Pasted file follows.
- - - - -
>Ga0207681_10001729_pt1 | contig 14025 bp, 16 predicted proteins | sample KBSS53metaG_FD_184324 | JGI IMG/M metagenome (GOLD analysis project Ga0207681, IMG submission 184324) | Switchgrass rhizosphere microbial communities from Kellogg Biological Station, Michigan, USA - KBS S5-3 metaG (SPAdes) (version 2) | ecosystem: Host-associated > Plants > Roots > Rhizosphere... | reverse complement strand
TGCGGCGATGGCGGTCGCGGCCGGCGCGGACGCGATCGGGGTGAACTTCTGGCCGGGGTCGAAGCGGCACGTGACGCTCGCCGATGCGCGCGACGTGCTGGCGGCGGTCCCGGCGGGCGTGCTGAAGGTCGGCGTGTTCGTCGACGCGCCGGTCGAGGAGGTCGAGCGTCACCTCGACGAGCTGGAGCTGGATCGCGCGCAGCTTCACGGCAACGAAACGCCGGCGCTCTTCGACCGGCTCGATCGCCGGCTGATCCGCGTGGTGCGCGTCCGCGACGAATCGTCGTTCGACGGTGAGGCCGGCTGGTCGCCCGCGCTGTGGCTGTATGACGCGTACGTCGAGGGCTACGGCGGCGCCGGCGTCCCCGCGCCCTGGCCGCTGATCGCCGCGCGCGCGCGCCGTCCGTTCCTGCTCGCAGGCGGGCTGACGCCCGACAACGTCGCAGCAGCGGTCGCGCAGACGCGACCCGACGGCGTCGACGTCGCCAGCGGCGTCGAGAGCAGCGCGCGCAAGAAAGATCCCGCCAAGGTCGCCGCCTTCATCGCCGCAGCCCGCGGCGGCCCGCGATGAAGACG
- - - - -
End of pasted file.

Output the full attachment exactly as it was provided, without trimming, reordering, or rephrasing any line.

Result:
>Ga0207681_10001729_pt1 | contig 14025 bp, 16 predicted proteins | sample KBSS53metaG_FD_184324 | JGI IMG/M metagenome (GOLD analysis project Ga0207681, IMG submission 184324) | Switchgrass rhizosphere microbial communities from Kellogg Biological Station, Michigan, USA - KBS S5-3 metaG (SPAdes) (version 2) | ecosystem: Host-associated > Plants > Roots > Rhizosphere... | reverse complement strand
TGCGGCGATGGCGGTCGCGGCCGGCGCGGACGCGATCGGGGTGAACTTCTGGCCGGGGTCGAAGCGGCACGTGACGCTCGCCGATGCGCGCGACGTGCTGGCGGCGGTCCCGGCGGGCGTGCTGAAGGTCGGCGTGTTCGTCGACGCGCCGGTCGAGGAGGTCGAGCGTCACCTCGACGAGCTGGAGCTGGATCGCGCGCAGCTTCACGGCAACGAAACGCCGGCGCTCTTCGACCGGCTCGATCGCCGGCTGATCCGCGTGGTGCGCGTCCGCGACGAATCGTCGTTCGACGGTGAGGCCGGCTGGTCGCCCGCGCTGTGGCTGTATGACGCGTACGTCGAGGGCTACGGCGGCGCCGGCGTCCCCGCGCCCTGGCCGCTGATCGCCGCGCGCGCGCGCCGTCCGTTCCTGCTCGCAGGCGGGCTGACGCCCGACAACGTCGCAGCAGCGGTCGCGCAGACGCGACCCGACGGCGTCGACGTCGCCAGCGGCGTCGAGAGCAGCGCGCGCAAGAAAGATCCCGCCAAGGTCGCCGCCTTCATCGCCGCAGCCCGCGGCGGCCCGCGATGAAGACG